Love the play call here. The Eagles just converted a huge fourth down. With time running down in the half, Doug Pederson elects to take a shot down the field. It sort of looked like Rhodes fell asleep while Dorial Green-Beckham shifted gears and started to run by him on a stutter go route. The ball looks like it's leading Green-Beckham perfectly, but Rhodes has an elbow in DGB's gut and a fist full of jersey. If Rhodes doesn't grab Green-Beckham, it's likely a touchdown. Ultimately, it's an incompletion. The refs were really letting the defensive backs be physical on both sides.
3rd quarter, 8:25, 1st-and-10, MIN 28 — Eagles 11, Vikings 3
This play sort of typified Wentz's day: It was almost disastrous but the kid found a way to get it done. Wentz, who had issues all day simply hanging on to the football, fumbled the snap. It didn't appear to be a great snap by Jason Kelce, but it also appeared that Wentz took his eyes off it. It's probably one he should've handled. What is so impressive about Wentz is that there isn't an ounce of panic in his game. He simply picks up the loose ball, rolls to his right and hits Darren Sproles for 19 yards. Similar to the big play against the Steelers, Wentz drew the linebacker Kendricks with the threat of running, leaving Sproles wide open for an easy pitch and catch.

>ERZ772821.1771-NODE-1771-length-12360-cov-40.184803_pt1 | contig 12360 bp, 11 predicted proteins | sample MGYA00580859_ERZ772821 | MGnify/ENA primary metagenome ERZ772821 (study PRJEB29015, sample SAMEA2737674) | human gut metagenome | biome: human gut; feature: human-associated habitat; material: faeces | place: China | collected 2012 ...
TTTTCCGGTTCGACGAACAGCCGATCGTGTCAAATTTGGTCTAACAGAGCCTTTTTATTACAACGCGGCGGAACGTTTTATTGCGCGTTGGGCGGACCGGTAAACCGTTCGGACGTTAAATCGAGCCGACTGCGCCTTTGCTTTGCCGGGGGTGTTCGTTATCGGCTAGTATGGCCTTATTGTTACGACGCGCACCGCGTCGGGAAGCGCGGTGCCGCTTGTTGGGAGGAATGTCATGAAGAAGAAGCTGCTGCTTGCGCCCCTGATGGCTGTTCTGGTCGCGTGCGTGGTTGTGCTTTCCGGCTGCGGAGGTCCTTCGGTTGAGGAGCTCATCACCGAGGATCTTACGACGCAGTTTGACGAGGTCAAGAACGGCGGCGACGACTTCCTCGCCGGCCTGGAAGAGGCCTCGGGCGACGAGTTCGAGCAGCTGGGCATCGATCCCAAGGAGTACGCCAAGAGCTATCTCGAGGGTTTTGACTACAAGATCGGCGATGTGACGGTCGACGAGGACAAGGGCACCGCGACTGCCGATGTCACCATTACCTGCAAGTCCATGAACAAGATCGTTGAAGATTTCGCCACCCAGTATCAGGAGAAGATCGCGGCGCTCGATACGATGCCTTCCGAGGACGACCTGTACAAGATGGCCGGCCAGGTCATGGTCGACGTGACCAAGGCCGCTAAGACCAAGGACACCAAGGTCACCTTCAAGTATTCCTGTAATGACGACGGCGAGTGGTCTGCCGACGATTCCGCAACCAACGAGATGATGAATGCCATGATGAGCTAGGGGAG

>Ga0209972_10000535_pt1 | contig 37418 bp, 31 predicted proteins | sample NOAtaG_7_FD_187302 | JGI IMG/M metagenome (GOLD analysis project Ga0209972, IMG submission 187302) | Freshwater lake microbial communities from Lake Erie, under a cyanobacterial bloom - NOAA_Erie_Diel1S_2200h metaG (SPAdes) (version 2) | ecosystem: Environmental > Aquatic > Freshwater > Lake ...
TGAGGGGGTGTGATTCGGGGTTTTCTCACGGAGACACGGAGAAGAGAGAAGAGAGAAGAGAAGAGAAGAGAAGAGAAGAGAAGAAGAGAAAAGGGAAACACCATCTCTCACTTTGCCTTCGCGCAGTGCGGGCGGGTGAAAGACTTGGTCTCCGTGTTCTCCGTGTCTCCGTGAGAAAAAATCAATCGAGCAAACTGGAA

3rd quarter, 5:45, 3rd-and-goal, MIN 5 — Eagles 11, Vikings 3
We've been hearing about Green-Beckham's role possibly expanding, but it hasn't quite come to fruition. Pederson pointed out earlier in the week that he'd like to get DGB involved in the red zone and that he excelled at running slants and using his big body. That's exactly what happened on this play. Wentz put the ball right on the money on the slant and Green-Beckham bullied his way into the end zone. The stats aren't impressive (two catches on four targets for eight yards and a touchdown), but it's clear Wentz is starting to look for Green-Beckham more.
Overall analysis
After forcing the issue in the first half against an elite defense, Wentz settled in and let the game come to him. The protection held up for the most part and Wentz just took what the Vikings were giving him. What you have to love is that Wentz found a way to get it done on a day when it looked like he couldn't. He played game manager and let his defense dominate in the second half. The ball security issues — the two picks, a couple bobbled snaps — are troubling, but really a gutsy performance by the kid.